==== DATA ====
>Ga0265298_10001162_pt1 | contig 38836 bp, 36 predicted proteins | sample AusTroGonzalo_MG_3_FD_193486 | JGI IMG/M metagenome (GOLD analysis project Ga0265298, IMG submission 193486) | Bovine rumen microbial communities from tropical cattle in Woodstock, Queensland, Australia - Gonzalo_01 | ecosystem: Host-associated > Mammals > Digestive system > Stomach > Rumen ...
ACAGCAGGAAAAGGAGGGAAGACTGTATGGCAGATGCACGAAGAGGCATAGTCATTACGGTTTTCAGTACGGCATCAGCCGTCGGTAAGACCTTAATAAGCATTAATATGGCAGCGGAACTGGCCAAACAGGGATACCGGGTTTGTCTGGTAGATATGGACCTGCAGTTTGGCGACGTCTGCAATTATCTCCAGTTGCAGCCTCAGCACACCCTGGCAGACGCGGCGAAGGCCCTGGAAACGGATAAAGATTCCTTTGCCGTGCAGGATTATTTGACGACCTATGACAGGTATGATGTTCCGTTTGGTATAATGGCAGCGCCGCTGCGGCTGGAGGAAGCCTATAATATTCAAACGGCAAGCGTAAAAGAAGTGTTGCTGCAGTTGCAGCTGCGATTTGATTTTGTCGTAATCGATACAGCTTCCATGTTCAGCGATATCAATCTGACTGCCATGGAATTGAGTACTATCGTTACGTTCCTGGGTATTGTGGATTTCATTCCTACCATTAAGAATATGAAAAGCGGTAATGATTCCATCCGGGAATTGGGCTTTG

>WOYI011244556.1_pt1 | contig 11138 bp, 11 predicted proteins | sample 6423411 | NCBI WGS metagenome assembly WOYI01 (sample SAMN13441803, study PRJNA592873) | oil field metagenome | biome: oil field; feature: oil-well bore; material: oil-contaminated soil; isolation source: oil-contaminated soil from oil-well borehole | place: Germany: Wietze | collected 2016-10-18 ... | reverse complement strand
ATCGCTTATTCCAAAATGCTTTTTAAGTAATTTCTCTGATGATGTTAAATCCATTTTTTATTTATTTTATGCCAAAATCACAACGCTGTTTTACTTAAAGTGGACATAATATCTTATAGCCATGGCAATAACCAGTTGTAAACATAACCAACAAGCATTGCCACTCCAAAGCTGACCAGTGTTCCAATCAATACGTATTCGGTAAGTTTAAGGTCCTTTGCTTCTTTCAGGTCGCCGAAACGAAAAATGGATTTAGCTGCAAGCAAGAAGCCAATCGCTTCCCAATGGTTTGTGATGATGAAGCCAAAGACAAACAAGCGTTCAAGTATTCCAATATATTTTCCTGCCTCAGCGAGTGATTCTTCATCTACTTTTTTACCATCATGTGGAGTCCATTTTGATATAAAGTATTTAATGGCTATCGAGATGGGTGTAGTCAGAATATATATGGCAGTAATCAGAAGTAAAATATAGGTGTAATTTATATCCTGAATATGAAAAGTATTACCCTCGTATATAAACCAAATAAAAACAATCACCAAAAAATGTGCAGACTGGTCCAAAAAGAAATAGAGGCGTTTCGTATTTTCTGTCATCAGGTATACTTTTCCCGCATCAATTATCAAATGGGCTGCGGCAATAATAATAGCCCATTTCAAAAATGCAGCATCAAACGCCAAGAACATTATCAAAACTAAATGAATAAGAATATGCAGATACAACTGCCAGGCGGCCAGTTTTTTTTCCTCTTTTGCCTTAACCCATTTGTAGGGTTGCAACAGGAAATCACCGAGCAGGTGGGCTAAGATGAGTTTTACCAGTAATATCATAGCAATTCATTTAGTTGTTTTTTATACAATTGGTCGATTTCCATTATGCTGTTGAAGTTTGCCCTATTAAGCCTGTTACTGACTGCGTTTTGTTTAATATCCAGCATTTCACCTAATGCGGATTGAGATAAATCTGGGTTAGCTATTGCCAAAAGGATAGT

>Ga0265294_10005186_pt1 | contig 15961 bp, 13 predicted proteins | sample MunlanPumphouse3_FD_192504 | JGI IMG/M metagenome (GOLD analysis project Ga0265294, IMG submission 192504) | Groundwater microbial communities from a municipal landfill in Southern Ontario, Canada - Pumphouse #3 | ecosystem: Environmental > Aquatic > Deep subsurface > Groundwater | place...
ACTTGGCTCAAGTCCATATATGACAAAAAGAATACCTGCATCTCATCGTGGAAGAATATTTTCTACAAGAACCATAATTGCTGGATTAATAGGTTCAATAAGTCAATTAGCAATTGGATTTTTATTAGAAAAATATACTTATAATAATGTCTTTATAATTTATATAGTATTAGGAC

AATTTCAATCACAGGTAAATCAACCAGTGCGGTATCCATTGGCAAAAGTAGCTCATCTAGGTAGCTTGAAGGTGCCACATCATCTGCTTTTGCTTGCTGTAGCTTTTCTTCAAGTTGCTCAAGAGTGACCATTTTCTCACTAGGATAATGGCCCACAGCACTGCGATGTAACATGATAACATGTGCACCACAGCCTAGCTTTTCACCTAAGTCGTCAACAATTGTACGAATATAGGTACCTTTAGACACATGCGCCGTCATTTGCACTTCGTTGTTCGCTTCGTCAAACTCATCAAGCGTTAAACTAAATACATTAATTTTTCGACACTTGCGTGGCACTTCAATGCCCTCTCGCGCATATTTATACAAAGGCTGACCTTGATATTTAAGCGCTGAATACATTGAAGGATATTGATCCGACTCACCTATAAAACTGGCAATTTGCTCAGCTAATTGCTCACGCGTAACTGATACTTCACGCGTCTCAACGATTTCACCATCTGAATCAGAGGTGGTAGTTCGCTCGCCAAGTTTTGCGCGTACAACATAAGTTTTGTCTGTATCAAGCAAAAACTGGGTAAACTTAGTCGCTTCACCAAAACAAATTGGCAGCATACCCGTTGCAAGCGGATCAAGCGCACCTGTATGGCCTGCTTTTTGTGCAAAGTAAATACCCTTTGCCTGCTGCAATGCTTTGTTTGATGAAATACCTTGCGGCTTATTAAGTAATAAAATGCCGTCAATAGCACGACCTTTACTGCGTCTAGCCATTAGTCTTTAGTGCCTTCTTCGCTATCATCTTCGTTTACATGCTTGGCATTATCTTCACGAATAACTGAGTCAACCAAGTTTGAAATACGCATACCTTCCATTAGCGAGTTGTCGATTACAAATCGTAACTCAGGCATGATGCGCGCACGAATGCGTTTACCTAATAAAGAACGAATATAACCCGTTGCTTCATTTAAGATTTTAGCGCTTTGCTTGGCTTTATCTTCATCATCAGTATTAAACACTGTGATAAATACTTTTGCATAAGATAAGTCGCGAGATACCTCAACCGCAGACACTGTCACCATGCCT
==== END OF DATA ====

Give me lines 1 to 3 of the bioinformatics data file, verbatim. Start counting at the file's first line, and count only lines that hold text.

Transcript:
>Ga0265298_10001162_pt1 | contig 38836 bp, 36 predicted proteins | sample AusTroGonzalo_MG_3_FD_193486 | JGI IMG/M metagenome (GOLD analysis project Ga0265298, IMG submission 193486) | Bovine rumen microbial communities from tropical cattle in Woodstock, Queensland, Australia - Gonzalo_01 | ecosystem: Host-associated > Mammals > Digestive system > Stomach > Rumen ...
ACAGCAGGAAAAGGAGGGAAGACTGTATGGCAGATGCACGAAGAGGCATAGTCATTACGGTTTTCAGTACGGCATCAGCCGTCGGTAAGACCTTAATAAGCATTAATATGGCAGCGGAACTGGCCAAACAGGGATACCGGGTTTGTCTGGTAGATATGGACCTGCAGTTTGGCGACGTCTGCAATTATCTCCAGTTGCAGCCTCAGCACACCCTGGCAGACGCGGCGAAGGCCCTGGAAACGGATAAAGATTCCTTTGCCGTGCAGGATTATTTGACGACCTATGACAGGTATGATGTTCCGTTTGGTATAATGGCAGCGCCGCTGCGGCTGGAGGAAGCCTATAATATTCAAACGGCAAGCGTAAAAGAAGTGTTGCTGCAGTTGCAGCTGCGATTTGATTTTGTCGTAATCGATACAGCTTCCATGTTCAGCGATATCAATCTGACTGCCATGGAATTGAGTACTATCGTTACGTTCCTGGGTATTGTGGATTTCATTCCTACCATTAAGAATATGAAAAGCGGTAATGATTCCATCCGGGAATTGGGCTTTG

>WOYI011244556.1_pt1 | contig 11138 bp, 11 predicted proteins | sample 6423411 | NCBI WGS metagenome assembly WOYI01 (sample SAMN13441803, study PRJNA592873) | oil field metagenome | biome: oil field; feature: oil-well bore; material: oil-contaminated soil; isolation source: oil-contaminated soil from oil-well borehole | place: Germany: Wietze | collected 2016-10-18 ... | reverse complement strand